Argentina Honors Scientists Killed by the Dictatorship

On Thursday, Argentine President Alberto Fernandez led a tribute in memory of scientists Alicia Cardoso, Dante Guede, Roberto Lopez, Liliana Galletti, Mario Galuppo, Federico Lüdden, Manuel Saavedra, and Martin Toursarkissian, who disappeared during Jorge Videla’s dictatorship (1976-1981).

“If the dictator Videla feared anything, it was ‘thought’,” Fernandez said while delivering documents with detailed information about the eight researchers to the audience.

“Regardless of their political affiliation, all Argentinians must unite to condemn the dictatorship’s brutality,” he stressed, adding that those who do not so are denying the greatest tragedy in Argentine history.

The tribute was possible thanks to the investigations carried out by Memory Commission of the National Council for Scientific and Technical Research (CONICET), which listed the researchers who disappeared during the dictatorship.

On Thursday, Argentina celebrates the National Remembrance Day for Truth and Justice to recall the March 24, 1976 coup d’état, which overthrew the government of Maria Martinez de Peron.

— source | 24 Mar 2022

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Global Billionaire Wealth Surges $4 Trillion Over Pandemic

As over 2.8 million people have died globally from COVID in the past year, the wealth of the world’s billionaires has surged.

The planet’s 2,365 billionaires have seen their wealth increase $4 trillion, or 54 percent, during the pandemic year. Their combined wealth rose from $8.04 trillion to $12.39 trillion between March 18, 2020 and March 18, 2021.

Thirteen billionaires saw their wealth increase over 500 percent (see the “500 Percent Club” below). Many of them are connected to companies that benefited enormously from the conditions of the pandemic, including having their competition shut down or diminished.

There are 270 new billionaires on this year’s global list, while 91 billionaires fell off the list.

The analysis was conducted for the Patriotic Millionaires (and their affiliated UK Millionaires) and Millionaires for Humanity by the Institute for Policy Studies –Program on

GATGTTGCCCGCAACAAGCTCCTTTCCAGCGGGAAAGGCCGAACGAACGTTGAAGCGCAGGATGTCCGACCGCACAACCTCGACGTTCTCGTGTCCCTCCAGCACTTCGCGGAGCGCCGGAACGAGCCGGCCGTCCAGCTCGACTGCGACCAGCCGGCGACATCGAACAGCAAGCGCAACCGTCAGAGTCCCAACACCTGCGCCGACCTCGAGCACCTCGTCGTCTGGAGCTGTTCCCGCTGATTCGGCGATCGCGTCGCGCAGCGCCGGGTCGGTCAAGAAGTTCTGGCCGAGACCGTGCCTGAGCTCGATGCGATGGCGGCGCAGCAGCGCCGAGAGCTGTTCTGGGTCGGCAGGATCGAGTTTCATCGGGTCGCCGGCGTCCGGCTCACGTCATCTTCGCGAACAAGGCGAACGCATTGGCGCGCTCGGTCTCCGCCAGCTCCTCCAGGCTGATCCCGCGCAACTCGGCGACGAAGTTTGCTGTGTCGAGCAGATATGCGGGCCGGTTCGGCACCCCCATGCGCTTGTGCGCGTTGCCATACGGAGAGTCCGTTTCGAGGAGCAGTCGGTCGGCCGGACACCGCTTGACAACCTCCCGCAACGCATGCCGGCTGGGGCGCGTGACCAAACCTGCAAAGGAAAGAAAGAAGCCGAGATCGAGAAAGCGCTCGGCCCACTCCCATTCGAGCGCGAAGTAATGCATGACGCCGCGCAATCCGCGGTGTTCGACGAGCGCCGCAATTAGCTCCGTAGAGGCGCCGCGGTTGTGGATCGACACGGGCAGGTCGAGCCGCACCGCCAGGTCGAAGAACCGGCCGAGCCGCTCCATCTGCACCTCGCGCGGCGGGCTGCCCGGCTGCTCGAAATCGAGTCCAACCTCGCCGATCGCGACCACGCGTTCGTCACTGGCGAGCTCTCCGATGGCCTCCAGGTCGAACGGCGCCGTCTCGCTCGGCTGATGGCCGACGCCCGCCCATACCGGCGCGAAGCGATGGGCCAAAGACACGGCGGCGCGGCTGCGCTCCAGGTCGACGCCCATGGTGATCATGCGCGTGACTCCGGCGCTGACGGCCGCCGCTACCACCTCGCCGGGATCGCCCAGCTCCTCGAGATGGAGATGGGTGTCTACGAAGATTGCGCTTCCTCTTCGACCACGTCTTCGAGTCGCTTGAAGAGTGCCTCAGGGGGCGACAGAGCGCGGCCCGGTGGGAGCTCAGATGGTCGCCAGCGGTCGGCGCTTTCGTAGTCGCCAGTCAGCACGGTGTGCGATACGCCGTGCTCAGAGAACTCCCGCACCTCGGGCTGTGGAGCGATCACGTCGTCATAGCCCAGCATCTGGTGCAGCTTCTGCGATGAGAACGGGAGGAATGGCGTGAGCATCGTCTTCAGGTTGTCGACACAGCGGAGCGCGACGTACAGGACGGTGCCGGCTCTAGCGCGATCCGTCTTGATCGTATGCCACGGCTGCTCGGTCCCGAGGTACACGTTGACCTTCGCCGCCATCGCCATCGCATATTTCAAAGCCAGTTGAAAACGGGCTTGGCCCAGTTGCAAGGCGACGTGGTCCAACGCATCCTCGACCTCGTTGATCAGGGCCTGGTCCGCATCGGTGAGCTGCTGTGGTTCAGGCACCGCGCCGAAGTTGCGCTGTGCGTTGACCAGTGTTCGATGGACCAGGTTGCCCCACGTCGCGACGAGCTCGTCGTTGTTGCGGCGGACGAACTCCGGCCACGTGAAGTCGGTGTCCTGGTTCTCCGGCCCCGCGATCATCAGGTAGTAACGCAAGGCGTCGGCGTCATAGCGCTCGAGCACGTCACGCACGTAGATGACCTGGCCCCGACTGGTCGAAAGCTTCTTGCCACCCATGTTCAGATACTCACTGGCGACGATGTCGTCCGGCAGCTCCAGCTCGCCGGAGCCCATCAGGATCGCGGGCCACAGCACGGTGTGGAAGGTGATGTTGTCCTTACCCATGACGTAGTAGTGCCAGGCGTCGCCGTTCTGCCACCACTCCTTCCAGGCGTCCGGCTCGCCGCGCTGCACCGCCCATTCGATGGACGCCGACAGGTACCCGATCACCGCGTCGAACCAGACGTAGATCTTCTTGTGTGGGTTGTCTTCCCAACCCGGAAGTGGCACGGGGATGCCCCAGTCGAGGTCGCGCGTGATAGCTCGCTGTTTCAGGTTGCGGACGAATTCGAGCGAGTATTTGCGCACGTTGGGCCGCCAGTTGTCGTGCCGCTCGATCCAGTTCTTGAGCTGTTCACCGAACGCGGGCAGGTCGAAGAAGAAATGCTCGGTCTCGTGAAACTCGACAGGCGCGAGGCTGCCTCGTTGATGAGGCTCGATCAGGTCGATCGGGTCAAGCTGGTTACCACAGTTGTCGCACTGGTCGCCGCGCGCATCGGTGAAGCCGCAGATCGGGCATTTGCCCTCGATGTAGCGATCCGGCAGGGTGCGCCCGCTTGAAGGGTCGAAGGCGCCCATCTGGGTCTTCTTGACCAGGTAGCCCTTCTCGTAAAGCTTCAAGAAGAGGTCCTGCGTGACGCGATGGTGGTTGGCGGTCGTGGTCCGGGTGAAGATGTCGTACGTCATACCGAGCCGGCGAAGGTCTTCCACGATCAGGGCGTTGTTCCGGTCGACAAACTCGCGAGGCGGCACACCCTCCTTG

— source Institute for Policy Studies | Chuck Collins, Omar Ocampo | Mar 31, 2021

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Over 25 Years, World’s Wealthiest 5% Behind Over One-Third of Global Emissions Growth

As world leaders prepare for this November’s United Nations Climate Conference in Scotland, a new report from the Cambridge Sustainability Commission reveals that the world’s wealthiest 5% were responsible for well over a third of all global emissions growth between 1990 and 2015.

The report, entitled Changing Our Ways: Behavior Change and the Climate Crisis, found that nearly half the growth in absolute global emissions were cause by the world’s richest 10%, with the most affluent 5% alone contributing 37%.

“In the year when the U.K. hosts COP26, and while the government continues to reward some of Britain’s biggest polluters through tax credits, the commission report shows why this is precisely the wrong way to meet the U.K.’s climate targets,” the report’s introduction states.

The authors of the report urge United Kingdom policymakers to focus on this so-called “polluter elite” in an effort to persuade wealthy people to adopt more sustainable behavior, while providing “affordable, available low-carbon alternatives to poorer households.”

— source | Brett Wilkins | Apr 13, 2021

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How Facebook let fake engagement distort global politics

Shortly before Sophie Zhang lost access to Facebook’s systems, she published one final message on the company’s internal forum, a farewell tradition at Facebook known as a “badge post”.